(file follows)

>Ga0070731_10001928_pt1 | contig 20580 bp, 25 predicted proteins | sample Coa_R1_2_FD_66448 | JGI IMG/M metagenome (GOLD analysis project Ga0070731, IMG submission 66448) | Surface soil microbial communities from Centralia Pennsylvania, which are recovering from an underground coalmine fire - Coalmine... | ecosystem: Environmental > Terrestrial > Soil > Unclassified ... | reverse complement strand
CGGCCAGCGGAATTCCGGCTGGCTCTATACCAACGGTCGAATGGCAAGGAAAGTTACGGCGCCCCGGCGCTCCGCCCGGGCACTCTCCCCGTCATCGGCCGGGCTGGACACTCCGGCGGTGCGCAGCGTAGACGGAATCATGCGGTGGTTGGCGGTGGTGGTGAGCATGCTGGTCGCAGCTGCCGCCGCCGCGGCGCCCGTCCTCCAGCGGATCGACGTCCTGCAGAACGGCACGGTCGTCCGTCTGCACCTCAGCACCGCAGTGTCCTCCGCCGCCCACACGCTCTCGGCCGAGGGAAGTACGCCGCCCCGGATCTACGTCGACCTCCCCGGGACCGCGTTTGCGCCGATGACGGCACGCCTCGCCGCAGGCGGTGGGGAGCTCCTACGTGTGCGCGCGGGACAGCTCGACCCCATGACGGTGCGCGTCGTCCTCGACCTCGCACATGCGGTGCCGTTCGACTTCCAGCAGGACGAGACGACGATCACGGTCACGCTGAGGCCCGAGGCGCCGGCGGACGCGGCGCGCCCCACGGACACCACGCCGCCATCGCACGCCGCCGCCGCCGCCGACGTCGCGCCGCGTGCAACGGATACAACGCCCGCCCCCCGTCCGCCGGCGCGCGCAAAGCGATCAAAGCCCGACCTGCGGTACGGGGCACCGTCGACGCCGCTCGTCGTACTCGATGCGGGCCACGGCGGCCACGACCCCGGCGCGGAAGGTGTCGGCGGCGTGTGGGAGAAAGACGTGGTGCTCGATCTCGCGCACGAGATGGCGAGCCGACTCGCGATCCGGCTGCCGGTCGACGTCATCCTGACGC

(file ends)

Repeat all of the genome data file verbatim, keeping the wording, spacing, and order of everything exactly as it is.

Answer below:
>Ga0070731_10001928_pt1 | contig 20580 bp, 25 predicted proteins | sample Coa_R1_2_FD_66448 | JGI IMG/M metagenome (GOLD analysis project Ga0070731, IMG submission 66448) | Surface soil microbial communities from Centralia Pennsylvania, which are recovering from an underground coalmine fire - Coalmine... | ecosystem: Environmental > Terrestrial > Soil > Unclassified ... | reverse complement strand
CGGCCAGCGGAATTCCGGCTGGCTCTATACCAACGGTCGAATGGCAAGGAAAGTTACGGCGCCCCGGCGCTCCGCCCGGGCACTCTCCCCGTCATCGGCCGGGCTGGACACTCCGGCGGTGCGCAGCGTAGACGGAATCATGCGGTGGTTGGCGGTGGTGGTGAGCATGCTGGTCGCAGCTGCCGCCGCCGCGGCGCCCGTCCTCCAGCGGATCGACGTCCTGCAGAACGGCACGGTCGTCCGTCTGCACCTCAGCACCGCAGTGTCCTCCGCCGCCCACACGCTCTCGGCCGAGGGAAGTACGCCGCCCCGGATCTACGTCGACCTCCCCGGGACCGCGTTTGCGCCGATGACGGCACGCCTCGCCGCAGGCGGTGGGGAGCTCCTACGTGTGCGCGCGGGACAGCTCGACCCCATGACGGTGCGCGTCGTCCTCGACCTCGCACATGCGGTGCCGTTCGACTTCCAGCAGGACGAGACGACGATCACGGTCACGCTGAGGCCCGAGGCGCCGGCGGACGCGGCGCGCCCCACGGACACCACGCCGCCATCGCACGCCGCCGCCGCCGCCGACGTCGCGCCGCGTGCAACGGATACAACGCCCGCCCCCCGTCCGCCGGCGCGCGCAAAGCGATCAAAGCCCGACCTGCGGTACGGGGCACCGTCGACGCCGCTCGTCGTACTCGATGCGGGCCACGGCGGCCACGACCCCGGCGCGGAAGGTGTCGGCGGCGTGTGGGAGAAAGACGTGGTGCTCGATCTCGCGCACGAGATGGCGAGCCGACTCGCGATCCGGCTGCCGGTCGACGTCATCCTGACGC